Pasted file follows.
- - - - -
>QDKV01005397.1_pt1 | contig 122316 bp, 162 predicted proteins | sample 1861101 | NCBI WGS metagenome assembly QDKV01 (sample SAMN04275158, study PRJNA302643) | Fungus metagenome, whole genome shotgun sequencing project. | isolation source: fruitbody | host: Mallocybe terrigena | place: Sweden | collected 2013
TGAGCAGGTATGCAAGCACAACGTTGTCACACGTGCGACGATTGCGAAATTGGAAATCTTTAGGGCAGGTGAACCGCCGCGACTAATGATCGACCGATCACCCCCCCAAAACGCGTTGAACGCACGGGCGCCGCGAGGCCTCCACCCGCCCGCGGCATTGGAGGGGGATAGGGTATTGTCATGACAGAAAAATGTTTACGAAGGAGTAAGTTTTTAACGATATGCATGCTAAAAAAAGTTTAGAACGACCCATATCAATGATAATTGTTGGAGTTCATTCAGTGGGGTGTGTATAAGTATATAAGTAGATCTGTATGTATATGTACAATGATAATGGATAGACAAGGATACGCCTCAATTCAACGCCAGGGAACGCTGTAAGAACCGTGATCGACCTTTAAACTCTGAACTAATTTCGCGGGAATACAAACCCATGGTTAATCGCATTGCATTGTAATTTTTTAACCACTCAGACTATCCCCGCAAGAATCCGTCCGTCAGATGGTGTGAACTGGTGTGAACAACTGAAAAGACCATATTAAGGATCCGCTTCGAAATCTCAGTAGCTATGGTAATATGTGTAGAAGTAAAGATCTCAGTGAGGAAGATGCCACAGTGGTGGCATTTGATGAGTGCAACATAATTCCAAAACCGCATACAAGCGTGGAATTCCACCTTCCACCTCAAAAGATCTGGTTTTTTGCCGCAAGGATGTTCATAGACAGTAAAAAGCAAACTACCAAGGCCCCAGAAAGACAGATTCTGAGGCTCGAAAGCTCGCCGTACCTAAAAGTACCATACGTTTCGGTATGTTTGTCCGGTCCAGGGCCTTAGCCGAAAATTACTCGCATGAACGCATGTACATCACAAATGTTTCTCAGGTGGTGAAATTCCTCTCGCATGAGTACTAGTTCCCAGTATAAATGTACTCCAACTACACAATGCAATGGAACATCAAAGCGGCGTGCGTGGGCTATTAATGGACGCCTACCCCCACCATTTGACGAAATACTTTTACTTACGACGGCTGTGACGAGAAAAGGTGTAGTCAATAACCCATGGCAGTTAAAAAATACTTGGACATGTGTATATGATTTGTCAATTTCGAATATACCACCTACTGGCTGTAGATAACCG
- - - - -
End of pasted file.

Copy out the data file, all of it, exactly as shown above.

>QDKV01005397.1_pt1 | contig 122316 bp, 162 predicted proteins | sample 1861101 | NCBI WGS metagenome assembly QDKV01 (sample SAMN04275158, study PRJNA302643) | Fungus metagenome, whole genome shotgun sequencing project. | isolation source: fruitbody | host: Mallocybe terrigena | place: Sweden | collected 2013
TGAGCAGGTATGCAAGCACAACGTTGTCACACGTGCGACGATTGCGAAATTGGAAATCTTTAGGGCAGGTGAACCGCCGCGACTAATGATCGACCGATCACCCCCCCAAAACGCGTTGAACGCACGGGCGCCGCGAGGCCTCCACCCGCCCGCGGCATTGGAGGGGGATAGGGTATTGTCATGACAGAAAAATGTTTACGAAGGAGTAAGTTTTTAACGATATGCATGCTAAAAAAAGTTTAGAACGACCCATATCAATGATAATTGTTGGAGTTCATTCAGTGGGGTGTGTATAAGTATATAAGTAGATCTGTATGTATATGTACAATGATAATGGATAGACAAGGATACGCCTCAATTCAACGCCAGGGAACGCTGTAAGAACCGTGATCGACCTTTAAACTCTGAACTAATTTCGCGGGAATACAAACCCATGGTTAATCGCATTGCATTGTAATTTTTTAACCACTCAGACTATCCCCGCAAGAATCCGTCCGTCAGATGGTGTGAACTGGTGTGAACAACTGAAAAGACCATATTAAGGATCCGCTTCGAAATCTCAGTAGCTATGGTAATATGTGTAGAAGTAAAGATCTCAGTGAGGAAGATGCCACAGTGGTGGCATTTGATGAGTGCAACATAATTCCAAAACCGCATACAAGCGTGGAATTCCACCTTCCACCTCAAAAGATCTGGTTTTTTGCCGCAAGGATGTTCATAGACAGTAAAAAGCAAACTACCAAGGCCCCAGAAAGACAGATTCTGAGGCTCGAAAGCTCGCCGTACCTAAAAGTACCATACGTTTCGGTATGTTTGTCCGGTCCAGGGCCTTAGCCGAAAATTACTCGCATGAACGCATGTACATCACAAATGTTTCTCAGGTGGTGAAATTCCTCTCGCATGAGTACTAGTTCCCAGTATAAATGTACTCCAACTACACAATGCAATGGAACATCAAAGCGGCGTGCGTGGGCTATTAATGGACGCCTACCCCCACCATTTGACGAAATACTTTTACTTACGACGGCTGTGACGAGAAAAGGTGTAGTCAATAACCCATGGCAGTTAAAAAATACTTGGACATGTGTATATGATTTGTCAATTTCGAATATACCACCTACTGGCTGTAGATAACCG